Continuous Brew: The Easy Way to Make Kombucha | Ancestral Evolution | Skillshare

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Continuous Brew: The Easy Way to Make Kombucha

teacher avatar Ancestral Evolution, Traditional skills for the modern world

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Taught by industry leaders & working professionals
Topics include illustration, design, photography, and more

Watch this class and thousands more

Get unlimited access to every class
Taught by industry leaders & working professionals
Topics include illustration, design, photography, and more

Lessons in This Class

11 Lessons (42m)
    • 1. Introduction

      2:51
    • 2. The What and Why Continuous Brew

      0:58
    • 3. Materials and Project

      2:53
    • 4. How to do a Primary Fermentation

      6:15
    • 5. Developing a Rhythm with Continuous Brew

      3:17
    • 6. How to do a Secondary Fermentation

      8:10
    • 7. Carbonation Tips and Tricks

      2:03
    • 8. Safety Notes

      1:32
    • 9. SCOBY Trimming and Maintenance

      8:12
    • 10. How to Make SCOBY Fruit Leather

      4:51
    • 11. Final Thoughts

      0:40
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About This Class

If you love kombucha, but have been intimidated by the process, or have had trouble keeping up with all the jars and SCOBYs, this class is for you! In this class I'll teach you how to start your own continuous brew system to save you time, money, and headaches. This class is for anyone who drinks kombucha on a semi-regular basis. Contrary to popular belief, you don't have drink tons of kombucha to benefit from a continuous brew system. There are many advantages to continuous brew:

  1. It is easier, requiring less maintenance and cleaning
  2. Is less likely to get contaminated
  3. It contains higher concentrations of beneficial acids and more diverse bacteria (than single batch brew)

This makes continuous brew a no-brainer in our household!

It is helpful to have a basic understanding of the kombucha making process for this class, but it is not necessary. We'll be going over everything you need to know.

In this class you're going to learn:

  • How to set up a continuous brew system
  • How to do primary ferment kombucha
  • How to do secondary ferment (flavored) kombucha
  • SCOBY trimming and maintenance
  • What to do with extra SCOBY's

Hope you join us and set up your own continuous brew system!

Music credit: "Psychedelicacy" by Doug Maxwell

Sources:

Crum, Hannah, and Alex LaGory. The Big Book of Kombucha: Brewing, Flavoring, and Enjoying the Health  Benefits of Fermented Tea. Storey Publishing, 2016.

Fermentaholics. “How to Brew Kombucha: Your #1 Guide to DIY Kombucha.” Fermentaholics, 19 June 2019, https://fermentaholics.com/how-to-brew-kombucha-at-home/.

Meet Your Teacher

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Ancestral Evolution

Traditional skills for the modern world

Teacher

Hello, we are Eliza and Dave! Join us on our adventures with homesteading, the ketogenic diet, and science of natural living. We run a small farm with a flock of fiber animals made up of several different kinds of sheep and a guard llama named "Banjo." We look forward to sharing what we've learned along the way with the Skillshare community. Whether you are thinking about starting a small farm or just embarking on a journey into fiber, we hope to have something for you!

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Transcripts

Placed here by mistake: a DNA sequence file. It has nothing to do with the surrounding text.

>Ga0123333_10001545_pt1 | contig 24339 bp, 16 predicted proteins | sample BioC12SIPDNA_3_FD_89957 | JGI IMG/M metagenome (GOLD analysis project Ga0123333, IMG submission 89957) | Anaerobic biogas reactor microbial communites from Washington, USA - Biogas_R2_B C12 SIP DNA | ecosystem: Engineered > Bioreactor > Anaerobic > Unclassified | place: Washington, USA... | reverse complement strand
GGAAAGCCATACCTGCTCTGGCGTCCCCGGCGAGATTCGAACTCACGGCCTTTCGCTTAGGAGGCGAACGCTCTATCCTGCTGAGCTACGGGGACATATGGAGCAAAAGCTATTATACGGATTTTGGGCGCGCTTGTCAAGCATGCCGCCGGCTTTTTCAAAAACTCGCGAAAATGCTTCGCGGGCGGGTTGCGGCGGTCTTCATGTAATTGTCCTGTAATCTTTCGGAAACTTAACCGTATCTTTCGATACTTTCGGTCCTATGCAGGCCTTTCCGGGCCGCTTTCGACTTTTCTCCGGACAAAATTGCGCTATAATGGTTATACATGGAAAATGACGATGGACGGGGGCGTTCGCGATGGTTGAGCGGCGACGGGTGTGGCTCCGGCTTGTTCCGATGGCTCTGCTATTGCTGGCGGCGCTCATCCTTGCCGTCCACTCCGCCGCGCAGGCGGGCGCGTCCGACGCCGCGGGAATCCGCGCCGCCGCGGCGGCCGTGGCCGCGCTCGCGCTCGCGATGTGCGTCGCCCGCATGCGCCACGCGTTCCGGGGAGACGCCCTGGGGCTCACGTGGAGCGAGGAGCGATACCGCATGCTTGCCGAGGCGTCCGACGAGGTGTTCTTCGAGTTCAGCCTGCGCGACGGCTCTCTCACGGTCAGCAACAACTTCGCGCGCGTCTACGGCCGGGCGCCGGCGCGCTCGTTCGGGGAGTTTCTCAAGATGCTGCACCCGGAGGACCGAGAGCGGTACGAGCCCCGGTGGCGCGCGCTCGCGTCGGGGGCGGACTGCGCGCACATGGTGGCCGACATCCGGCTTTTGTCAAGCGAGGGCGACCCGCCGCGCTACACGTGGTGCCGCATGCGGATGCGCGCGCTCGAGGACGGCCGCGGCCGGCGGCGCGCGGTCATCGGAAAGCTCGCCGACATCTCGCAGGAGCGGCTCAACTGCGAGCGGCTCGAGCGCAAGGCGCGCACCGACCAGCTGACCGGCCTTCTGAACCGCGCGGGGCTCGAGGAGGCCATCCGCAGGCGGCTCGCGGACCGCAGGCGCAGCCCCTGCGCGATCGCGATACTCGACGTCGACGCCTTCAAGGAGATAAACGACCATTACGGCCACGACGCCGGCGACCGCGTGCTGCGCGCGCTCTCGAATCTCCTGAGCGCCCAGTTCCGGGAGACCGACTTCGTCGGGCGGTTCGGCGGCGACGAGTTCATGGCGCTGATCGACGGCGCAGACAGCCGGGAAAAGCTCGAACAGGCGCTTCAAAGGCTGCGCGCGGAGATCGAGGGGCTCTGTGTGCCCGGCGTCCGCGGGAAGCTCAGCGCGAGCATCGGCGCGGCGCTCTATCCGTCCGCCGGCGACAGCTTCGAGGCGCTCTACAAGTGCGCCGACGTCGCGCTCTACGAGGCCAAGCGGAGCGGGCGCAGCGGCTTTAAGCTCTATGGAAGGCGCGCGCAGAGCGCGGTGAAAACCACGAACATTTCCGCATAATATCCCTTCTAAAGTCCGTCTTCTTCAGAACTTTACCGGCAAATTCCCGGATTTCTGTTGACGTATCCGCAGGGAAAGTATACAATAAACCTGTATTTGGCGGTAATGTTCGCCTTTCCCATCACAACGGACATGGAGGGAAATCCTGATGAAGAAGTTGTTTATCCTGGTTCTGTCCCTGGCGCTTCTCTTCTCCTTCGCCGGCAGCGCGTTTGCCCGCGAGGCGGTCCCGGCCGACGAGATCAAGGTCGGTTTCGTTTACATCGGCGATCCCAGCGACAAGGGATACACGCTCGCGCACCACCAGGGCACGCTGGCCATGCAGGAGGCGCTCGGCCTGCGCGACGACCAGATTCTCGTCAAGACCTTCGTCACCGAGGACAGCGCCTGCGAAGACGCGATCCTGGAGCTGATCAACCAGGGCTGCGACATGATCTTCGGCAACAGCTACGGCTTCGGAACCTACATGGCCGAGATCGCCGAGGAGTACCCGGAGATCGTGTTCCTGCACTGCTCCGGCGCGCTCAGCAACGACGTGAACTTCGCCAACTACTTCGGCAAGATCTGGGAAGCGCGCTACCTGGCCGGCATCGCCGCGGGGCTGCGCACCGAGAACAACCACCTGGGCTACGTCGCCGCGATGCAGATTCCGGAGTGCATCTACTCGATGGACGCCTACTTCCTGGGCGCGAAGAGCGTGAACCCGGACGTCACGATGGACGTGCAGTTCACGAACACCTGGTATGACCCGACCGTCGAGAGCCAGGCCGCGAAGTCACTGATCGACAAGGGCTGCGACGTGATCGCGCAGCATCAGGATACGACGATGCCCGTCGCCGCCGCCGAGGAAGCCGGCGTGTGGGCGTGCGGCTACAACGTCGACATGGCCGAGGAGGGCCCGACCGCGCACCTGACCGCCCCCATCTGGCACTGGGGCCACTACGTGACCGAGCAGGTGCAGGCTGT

1. Introduction: - and the lives of the ancestral evolution. Today, I'm gonna be teaching you how to set up your own continuous brew system for Kombucha in your own kitchen. My husband and I run a small farms, and we're passionate about teaching people traditional skills for the modern world. Today, I'm gonna teach you how to make your own computer using a continuous brew method. Ambuja is an amazing probiotic drink made by fermenting sweet tea with what's called Scobie , which is symbiotic colony of bacteria and yeast. This goby fees on the sugar and the tea, and it produces a delicious, effervescent beverage. If you haven't tried it, you should do so. Commuters packed full of healthy probiotics and it's delicious. However, it's pretty expensive. You could just buy it bottled in the store. That's why we choose to brew our own out, and we choose to do a continuous brute because I am lazy. I like the method that requires the least amount of work and baby sitting, So that's what I'm gonna be teaching you how to do today. So continuous brew refers to brewing your computer in one vessel and continually re feeling that vessel cheaper. Your computer. You don't have to drink a ton of Khumbu jet to benefit from a continuous Bruce System. Continuous brew. Kombucha could even be great for a single person household. Today, we're gonna go through the basics of how to set your own continues brew method up. We're gonna talk about how to do a primary fermentation in a continuous brew vessel. We're gonna talk about establishing how to establish a rhythm around continuous proof, how to do a secondary fermenter of your Abuja. And then we're gonna talk about how to trim your Scobee Scobee maintenance and some the amazing things you could make with your old Scobee's. I've tried to design this course to be accessible for those who are just getting started with. Come on, Jeff Incidents who are already familiar with the computer process and are just interested in the continues through apartment. Still, if there are certain parts that you've heard before, feel free to jump ahead or skip certain sections if you feel like they don't apply, I recommend that anyone who likes brewing conclusion at home using continuous brunette 2. The What and Why Continuous Brew: so continues. Brew refers to brewing your computer in one vessel and continually re feeling that vessel cheaper. Your comm buja. This method is way easier than other methods of making Ambuja, requiring little time and maintenance, and significantly reduces the amount of time you have to spend cleaning jars and splitting slimy. Scooby's second. Because you're using one jar, it decreases the chance that you're going to contaminate your Khumbu jet culture. And finally, it's better for you you doing. And continuous brew method increases the concentration of a couple of healthful acids that are produced later in the fermentation cycle with Kamuda. So by doing continues through, you are getting more of those beneficial absence. Then you would if you were doing it just in a one gallon jar and decanting the whole thing every 7 to 14 days. 3. Materials and Project: Before we get started, we're gonna need a couple of materials first. The star of the show, this is a Scobee Scobee stands for a symbiotic colony of bacteria and yeast. And this is what's going to be doing the heavy lifting in making our computer. You're also gonna want some starter kombucha tea. Now you can get a Scobie from a friend. Who, Bruce Company jump or you can order them online. I recommend trying to get a Scobie that is in liquid and that has not been dehydrated. I think you're gonna have the best chance of success with that. Next, you're gonna need some tea. You're gonna need 4 to 60 bags or 4 to 6 teaspoons of loose leaf tea. I'm dealing organic, but it doesn't have to be this. You should be black, green, white or long. Any of those will work where you can use a combination of any of those. You're gonna need a cup of sugar. This is organic cane sugar. I think using organic tea and organic sugar is best, especially in a continuous bruv system where everything is staying in the same vessel for a long period of time. But in a pinch. Just white sugar bowl work too. Do not use brown sugar. You're gonna need a coffee filter or a piece of fine mesh cloth to go on the top of our brewing vessel and a rubber band is cure it. You're gonna need a brewing vessel now. This should be between two and five gallons for continuous brew. I like using glass because I can see what's going on in my vessel at all times. But you can also use ceramic or like a stainless steel vessel of some kind. You're gonna need some distilled white vinegar. Now. It's really important that this be distilled. Do not use. And I repeat, do not use unpasteurized vinegar. In this, you have the potential of significantly contaminating your batch. And if you do that, then you may have to throw the whole thing out. So distilled white vinegar, you're gonna need a pot or another jar like a gallon sized jar that you can brew your tea in. I just like using this one a spoon. And last but not least, you're gonna need about a gallon of filtered water. Do not use tap water, use filtered water or spring water, something that does not have chlorine or fluoride in it. Your project for this class is to create your own continuous Bruce system. Please share a picture of your system set up and tell us a little bit about the rhythm you have established or you're hoping to establish with your continuous Bruce system. All right, Without further ado, let's get started. 4. How to do a Primary Fermentation: We're gonna start by making some sweet tea. I've got two cups of filtered water and I'm just gonna boil them. Whatever method you find, easiest boil water. Great. After your water comes to boil at your tea bags, give them a little stir and we're just gonna let the teabags deep for 10 minutes. So set your timer after I t has deep for at 10 minutes. Rage. Take out her teabags. Just gonna take your spoon. Just kind of fish them out, compressing them against the side of your pot. Get out as much of the tea as you can. This is black tea that I'm using today. It is important to use caffeinated tea. Do not use decaffeinated tea for this. The Scobie will eat some of the caffeine over the course of the fermentation process. So while finish, Kombucha does have a smidgen of caffeine in it. It does not have very much at all. So now I've got my pot. Or if you have a one gallon glass jar, that would work for this too. I'm just gonna add my two cups of sweet tea. Teoh, I'm gonna add my one cup of organic cane sugar? Yes. Now I'm gonna add remaining 14 cups of filtered water. This will help cool down the tea. So it's just the right temperature when we go to put it in our vessel. All right. Once you've got your gown in there, just stir up to make sure all of that sugar is completely dissolved. Time for our brewing vessel. Now, if you have a new brewing vessel that you have not used before, you're gonna want to clean it out really well with hot water and some distilled white vinegar as a rinse. Trying not to use soap if you can help it. If you do have to use a smidgen of soap, use the vinegar afterwards to give it a nice rinse. All right, so we're gonna add our sweet tea. Teoh are brewing vessel next. Now, this is a trick. I like to add a shot. A literal shot, one ounce of distilled white vinegar to my sweetie. This just helps to get my Ph balanced more quickly. In my continues brew vessel, you do not have to add the white vinegar, but I find I have a higher chance of success when I first getting it started. If I do that if you're brew does not read adequate acidity quick enough you run the chance of developing some mold which you do not want. If you're Kamuda becomes mouldy, you have to throw the whole thing out, so avoid if you can, so I'm just gonna put in one out of. Like I said, this is distilled white vinegar. Do not use unpasteurized vinegar And last but not least, power scoop star of the show. Yeah, my hands are clean. I have washed them really well with soap and water. And I've also rinse them with some white vinegar before hand. Gonna reach in here for a bit can kind of see what this looks like. It's kind of a little Julius and I just get a place in my sweet tea and I'm gonna pour the rest of the look. My starter liquid on top. There we go. If you have ph strips and you want to check the pH, you can. The goal to start out is a pH of 4.5 or below. Now I find adding that shot of vinegar puts me right where I need to go, So I don't have to worry about it. If you want to check the pH go for last but not least, we're gonna need to cover it now. As you can see, my continues brewing vessel half comes with a air tightlipped. You do not want to use this instead using something like a coffee filter or a very fine mesh cloth works nicely. Just gonna cover this here and stick a rubber band on it to secure it. All right and near Ugo are Scobie has found a new home. I'm not sure if you can see it, but it's just kind of floating over here. Over the next couple of days, you'll notice a new Scobie is starting to form on the surface of your vessel. This Cobi should be mature between seven and 21 days. Now, after about seven days, you may want to start tasting your computer to see if it's where you like to drink it. The Kamuda is ready when your taste buds say it is so you can start drinking it pretty much whenever. After seven days, you may notice that your starter Scobie floats to the top or it sinks to the bottom or it hangs out somewhere in the middle. All of that is perfectly fine and normal. Don't worry about it. It will hang out, be where it's supposed to be. 5. Developing a Rhythm with Continuous Brew: Okay, So after you finished your primary fermentation in your vessel with your first batch, now you can go ahead and use some of the computer that you brute. Now, as you're getting started with your continuous brew method, you want to use no more than 1/3 of the total volume of your jar to begin with. So once your computer gets to place, you like it. You can do, for instance, a secondary ferment or just drink up to 1/3 of it, and then you're going to do this process again. You're gonna make another batch of sweetie, you're gonna add it to the top, and then you're gonna wait for your computed to be done, and then you can take another third of that volume. Once you run about five batches of Abuja through your container, then you can start to take off up to half of the volume. But don't take up to half until you've run about five batches through it. There are a couple ways to kind of establish a rhythm around, re feeling your continues bring missile. I find for us we tends to just drink it straight from the tap so once it gets down to a halfway, then I make another batch of sweet tea and port right in. However, if you are not going through as much computer, you can. After you drink a cup, you can just add a cup of sweet tea to the top and so forth drinking cup Attica. Drink a cup pataca, something like that. Or you can brew your primary ferment until you gets to place you like it, bottle it up and do a secondary firm it with that, and then go ahead and make another back to sweetie to add to your primary for me. Now, as you get this continuous broom method going, you will find that your kombucha is ready and less and less time. Whence your continues brew is fully mature, you will, generally speaking, get a batch of Kamuda in about five days or so, so significantly less than the 7 to 21 days that you would have to wait if you were doing it by any other method. The ideal temperature for your kombucha is between 75 85 degrees. A slightly warmer temperature will mean that your kombucha is faster, quicker a slightly cooler temperature may mean that your computer is ready more slowly, so just keep that in mind as you're thinking about your timing and tasting your computer. One thing I like to do, especially in the winter time to kind of help insulate the Khumbu J brewing container is to put a towel underneath it that just insulate it from the counter and keeps it from getting quite as cold. Some people also brew their commute on top of a refrigerator or somewhere like that that stays a little bit warmer in the winter time. If he gets too cold, you run the risk of developing mold. Like I said, you don't want mold. If you felt mold, then you have to throw the whole thing out, so try to avoid if you can. 6. How to do a Secondary Fermentation: All right, so today I'm gonna teach you how to do a secondary ferment on your combo jacks. So after you've put in your sweet tea into your continuous brew vessel, you're gonna be tasting it every day or so to see if it to where you want to be. I'm just gonna take a little taste here. That's pretty good. That's a little bit sweeter than I would want it if I were drinking it. But that's OK. When you're doing your secondary firm it, it's going to continue to firm it in your second year vessel and so bottling it when it a little bit sweeter than you typically like. It is just fine. It will. The sweetness will be mellowed out by the time that you open up the secondary fermenter. What we're gonna need for this is we're gonna need our computer that's been through primary firm it. You're gonna need some bottles. Now you can use these flip top bottles. I think these air the best. You can get them at a brewing supply place, or some breweries will sell them as growlers. You can also use old wine bottles or old Confucian containers, but I think the flip top bottles hold a seal The best we're gonna need Some play brains for a secondary firm it. So I've got three different flavorings here. We've got an orange spice you can apple, cinnamon and a ginger lime for the orange spice. We've got some orange peel pieces with some clothes and anise have got for the apple cinnamon. We've got some fresh apples and some pieces of cinnamon sticks. And for the ginger lime, just chunks of fresh ginger and civil I exist. You're gonna want a funnel in the chopstick. And for my secondary, Furman, that's going in a wine bottle, an old wine bottle. I'm using a stepper to go in there. So before you get ready to bottle your secondary permit, you want to make sure that all of your bottles are keen, and also you want to rinse them down well with white distilled vinegar and then rinse them again with some hot water. This just make sure that there's no soap residue that's gonna harm the microbes in your secondary fermentation. So the first thing I'm gonna do is I'm going to put our flavorings into the bottles, gonna start with our orange spice here, I'm gonna make sure anise seed is completely broken up again. You don't want big pieces in here at all. And this is also where your tooth It can be useful. You could just kind of push it through if you have any spots, if you have any pieces that don't want to go through your opening into your container Next we have our ginger wine. Just gonna stick that through here. Make sure all our pieces have gone through a little bit stuck. But this is where your toothpick is. Great. Just kind of spoken down in there. Well, uh, great. And last, but not least, with our apples cinnamon. Now, you might know that the apple is, of course, fresh fruit, So it has some sugar in it, using something with sugar in it. When you do, a secondary ferment is going to increase your cover dioxide production in your carbonation . So this means that if you use something with sugar, you need to watch that bottle or those bottles more closely than the ones that do not have added sugar in it. All right, so now we're ready to fill our bottles we're gonna take our bottles that we have our flavoring in, and we're just going to fill them from the spit at the bottom of the continuous brew vessel . Now, this is the part that it's so much nicer about doing a continuous brew because I don't have Teoh dumped this out. I don't have to mess with the Scobie. I don't have Teoh get my hands in this container. I just have to fill it up from this bigot. So this is going, Teoh, drastically reduced the amount of work and clean up and just risk of contamination in your in your broom vessel when you're feeling your secondary ferment containers. If you can try to run the computed down the wall of your secondary permit vessel so you don't lose very much carbonation. I'm gonna dio and you want to feel it most of the way to the top, but not all the way to the top. You want to give it a little bit of extra room, you can see it bubbling, so it's already a little bit carbonated as iss Be careful when you get to the top, all right, and you get it were quickly and put the lid on and never down. All right, that baby is done. All right, I'm gonna fill the next on same thing. I'm gonna let the kombucha just run down the side of the container now, because this secondary permit has fruit in it. I'm going to leave a little bit extra space at the top because I do not want an exploding container again. Work quickly to get your lead on so you don't lose the doubles. All right? Last not least we have our line. Ginger. All right. Sticker chicken in here. Get it nice and tight. Yeah, we're just gonna sit this on our camera. Now, these secondary ferments can sit a room temperature for about 1 to 4 days. It's just your preference as to when you want to pull them something with extra sugar or fresh fruit in it is going to ferment quicker. So I suggest letting those one sit maybe only for one day where, as other ones that don't have added sugar or added fruit, you can let those ones it for a little bit longer. Maybe up to four days. In your secondary ferment, you may form a little baby Scobie layer on the top, and that's perfectly normal. What I do is when I go to drink my secondary ferment, I use just a small little sieve, and I filter out both the remnants of my flavorings and that little baby Scobie that forms on the top of the secondary firm it. You can eat them. They're perfectly fine to eat there, just a little bit signing for my taste, so I prefer to filter them out. But feel free to feel free to eat them or not, or compass them when you fill up your secondary ferment containers from your continuous brew. If you're continues through isn't mature. Make sure you leave about 50% of your original volume in there, so that keeps your Scobie nice and healthy and produces enough starter. So when you put in your next batch of sweet tea, there's enough to get it going again pretty quickly. If you're just starting your continuous brew, try not to take off more than 1/3 of your volumes. I'm gonna leave my secondary ferments at room temperature, fermenting in the Cabinet for 1 to 4 days, and then they're ready to drink or just put them in the fridge. If you're not ready to drink them yet and you can just drink them whenever you're ready for them, enjoy your Abuja. 7. Carbonation Tips and Tricks: there are a couple of tricks that you can try. If you are not getting enough carbonation in your secondary firm it. The first is making sure that you have a nice, tight fitting lid. Thes flip top bottles work really nicely, and so I usually use those for most of mine. The wine bottle stoppers can be great, too, but make sure you have one that fits nice and snug in there. Some of the ones I've tried have not worked well and have let the carbon dioxide produced by the east in the kombucha right out of the bottle. And so I ended up with a secondary for Mitt that was lovely and flavored, but it didn't have any carbonation, so make sure you have a top that fits nice and tight. The second thing you can do is to add something with a little bit of sugar in it. To your secondary ferment, you can use fruit. That's one possibility. You can use a little bit of juice you can use, like a jam or a jelly, and if you dio, that is more food for the East, and it should produce more carbonation. Number three is you can try feeling your vessels up a little bit more. Like I said, make sure you do leave a little bit of headroom. But if you're finding it's not as carbonated as you'd like it to be, try filling up your bottles a little bit more. See if that helps with the carbonation. The other thing you can dio is before you fill up your secondary ferment containers out of your continues through vessel. You take it clean spoon. Just move the Scobie a little bit and get down under and stir the bottom a little bit. This will disrupt some of the yeast that settled to the bottom, so that makes sure that you get some yeast in your containers. The yeast is what is gonna produce the carbonation in the carbon dioxide. So if you don't, if you're not getting enough yeast in your secondary Pirmin vessels, that might be a reason that you're not getting as much carbonation as you'd like. So kind of disturbing. The bottom it's during it up a little bit can distribute some of that beast 8. Safety Notes: no a couple safety notes because we are working with a pressurized container here, and we're gonna be creating more pressure as the ferment continues and we build up more carbon dioxide. There is a small chance of your bottle breaking under the pressure if it gets to an extreme now, a couple of things that I do to make sure that my bottles and I stay safe. One is I try to keep my bottles in a cupboard when they're doing their secondary ferment. So if they were to break or explode, I would not have shattered glass all over me or the kitchen or the floor or anything like that. Just keep them in a cabinet, and that way everything is contained. The other thing you can do if you want, is to put like an old sock or something on the top of it, and that will also, if it were to break, it would contain the glass. Also, when you open your secondary ferment bottles, you may find that you have a geiser of com buja coming back out of you, which means that good you've done great work creating carbonation and carbon dioxide in your ferment. However, you don't want to lose that Kamuda. So if you open your secondary ferment containers over a bowl of some kind, then you can just pour that right back into your your bring vessel or into your cup and drink it, no problem. 9. SCOBY Trimming and Maintenance: All right. So today we're gonna talk about the maintenance of your continuous brute vessel and how to trim your Scobie when it gets really think so. This continues. Brew vessel has been going for about nine months. It's about time to trim the Scobie. The really nice thing about doing continuous brew method is that you only have to do this every six months to a year. So really not very often at all. Before we get started. Let's talk about the anatomy of the Scobee that we have existing in our jar. So Art Scobie is in layers. Our newest layer of Scobie is on the top. Our oldest layer is on the bottom. There is some kind of strings hanging off of the bottom layer of the Scobie on those air, just strands of yeast and then at the very bottom of the jar is kind of a layer of spent east. So that's what you're looking at when you're looking at your Scobie in here. Basically, what we're gonna do today is we're gonna take this whole school out of the jar and we're gonna take off the newest layer or so so we can restart our continuous brew with a thinner layer of scope. And then we're going to talk about all the things that you can do with the rest of the Scobie. So you're gonna need a bowl to put your Scobie into. You need a jar to make sort of a temporary Scobie hotel, and you're gonna need some distilled white vinegar. Now, distilled white vinegar is kind of like soap. In all of this, We're going to clean our hands and all of our vessels and things that were using with white vinegar instead of soap. Or if we have to use any soap, it all clean it with vinegar afterwards to get all the soap residue off it. The soap residue is really not good for your Scobie. The more we can avoid contact between soap and the Scobie, the better. Also, make sure that your fingernails are trim. Your hands are clean and you want to remove any jewelry. Wash your hands really, really well with soap, and then you're gonna do a rinse with white vinegar on your hands as well. So I'm gonna do that. I'll be right back. All right, so my hands are nice and clean. I rinse them with white vinegar and removed any jewelry. And now I'm ready to take my Scooby out of the jar first. You gonna remove the live carefully, Alright. Now for the slimy part, it's pretty slimy. All right. See if I could get this out in one piece. The thing is also really heavy. May have to split it up. Yeah, that's a top layer. Nice. And salami. Oh, you can see it breaking into layers here. These air, each layer is from a continues brew batch. And as you get down to the bottom, you see the oldest layers. These air kind of starting to fall apart a little bit. That's that's totally normal. They do that. All right? No, Mr One. All right. So here is our Scooby that we pulled out of our continuous brew vessel. I can see some of this is the older layers here. It's kinda just starting to break down reading. Discard kind of some of the older layers. These guys here and I am actually most interested in the newest layer, which is this one here. As you can see, it's kind of nice, nice and white, and I'm just gonna kind of peel it off the top. You can see from the side here, got some nice layers and can just kind of pull a layer off the top. This is the newest Scobie that we had for me. So I'm going to grab that one on part of another one here. All right. Thes things have something of the consistency of squid if you've ever felt squid. So I'm just gonna save these two layers in my jar. This is gonna be my Scobie hotel. And this is gonna be the start of my next continues brew batch here in there. And I had a friend asked me for some Scobie, so I'm gonna take another layer off and save it in another jar for her. This is the way that you can give your friends and family since Koby to get started with their own computer adventure that she Now the question remains what to do with all this beautiful Scobie that we have left over? There are a myriad of possibilities of things that you can do with this stuff. You can dehydrate it. You can eat it raw like squid as kind of a faux sashimi, if you will, you can give it to your dog. You can feed it to your chickens, or you can compost it. If you have no interest in any of those today, I'm gonna be showing you how to make some Scooby fruit leather. So I'm gonna need about a cup to two cups of some nice Scobie here. Say, we're gonna pull out some of that. Let's see, That's what looks like a nice one like that. Who? And you may find that some layers of your Scooby have holes in them or something. They may not be perfectly nice and round like this one. That is totally fine. All right, I'm just gonna pull out some good ones here, and we will get started making our free weather. So you've emptied everything out of your old jar, and now it's time to wash it. Now, when you wash your old continuous brew vessel, you want to use hot water and distilled white vinegar. If you have to use soap, use of the various tiniest amount the smallest amount you could get away with, and if you can avoid it completely, stay away from it. And if you do have to use soap for any reason wins it really, really well with distilled white vinegar after uses. So this will help get rid of any of that residue. You also want to clean your spigot really well and remove your spigot and clean around inside if you can. So I'm gonna get this jar cleaning out, and then we'll be ready for a fresh batch. 10. How to Make SCOBY Fruit Leather: So now we're gonna talk about how to make fruit leather out of your Scobee's. So for this, we're gonna need about two cups of chopped Scobee's. We're gonna do that in a minute. We've got about two cups of fruit of some kind today. I'm using frozen strawberries, and I'm going to use just a little bit of honey in there as well. But feel free to omit this if you like. If you want to use another sweetener, feel free to do so. Alright, so I've got a nice layers of school year. I pulled out. I'm just gonna kind of chop these up a little bit. You can also do the same thing in a more savory way and make essentially kombucha jerky. Also, I got the layers of Scobie here and then kind of circle ish. I'm just gonna shock them up a little bit, at least enough soon that my food processor can get them ground up nice and thin. Sometimes it helps if you kind of fold them. It's a nice cuts across the's. Scobee's are pretty firm in text year, and they do require some cutting power with your knife, so you probably want to make sure that your life is nice and sharp Before you do this. Also, that will make your life this year. All right, so we've got our Scobee's just kind of roughly chopped. And I'm gonna add them to my food processor here, somewhere in the neighborhood of two Peps that it does not have to be exacted all. Then we're gonna add our two cups of strawberries. Last but not least, I'm gonna add just a little bit of money. All right. Staying in, Put the lid on it and we're just gonna grind this up. All right? So we got our Scobie and our strawberries and our honey all nice and ground up a nice, smooth texture. Here. You can see this is pretty thick here. That should dehydrate really nicely. So next thing I'm gonna do is I'm gonna take my dehydrator. Now, if you don't have any hybrid, you could do this in the oven. You just want to lay down a sheet of wax paper and put your oven on a low. The lowest setting. It'll go like the keep warm setting, and you can kind of crack your oven with a wooden spoon or something like that, and that will keep your temperature where you want it for this. I just got some of these silicon liners here, and I'm just gonna put some on the longer and spread it out. Give a nice, smooth, consistent layer here are aiming for about 1/4 of an inch thick, but who's measuring anyway? All right, Once you've gotten all your Scobie strawberry mixed your smooth out, we're gonna stick it in our dehydrator. Close it up and just turn your dehydrator to 95 degrees and we're gonna let this drive for about 12 to 24 hours checking in periodically and we'll see you back on a strike. So here is our fruit. Leather events is now completely dried out, and I'm just gonna peel it off of when I have it drying on. Can see that's a pretty nice some pretty nice rule over there. So when I like to do at this point is just put it on a sheet of wax paper and you can just kind of roll it up, can make your own fruit roll ups this way and just take some scissors. You can just cut this into little strips. So if your kids like fruit roll lives or fruit by the foot or something like this, this is a great way, Teoh. Get some probiotics in them at the same time. And you can just store these guys in like a Mason jar. Or you can put them in a gallon ziplock bag or something. Take him in the Cabinet and the last six months to a year or so there he had. 11. Final Thoughts: congratulations. You made it through to the end of this class. Over the course of this loss, you've learned how to set up your own continuous brew vessel. You learn how to establish charism in doing your primary permits. You've learned how to do a secondary furman of your community it and add whatever flavors you want to it. You've learned how to maintain your continuous brew vessels and how to trim your Scobee's. You've also learned what you could do with your Scobee's after you're done. So I hope you enjoy this class. Please post a picture of your own continues through in the projects tab and show everyone your continues brew system. Hope you have fun and you dive into the bubbly world of Abuja.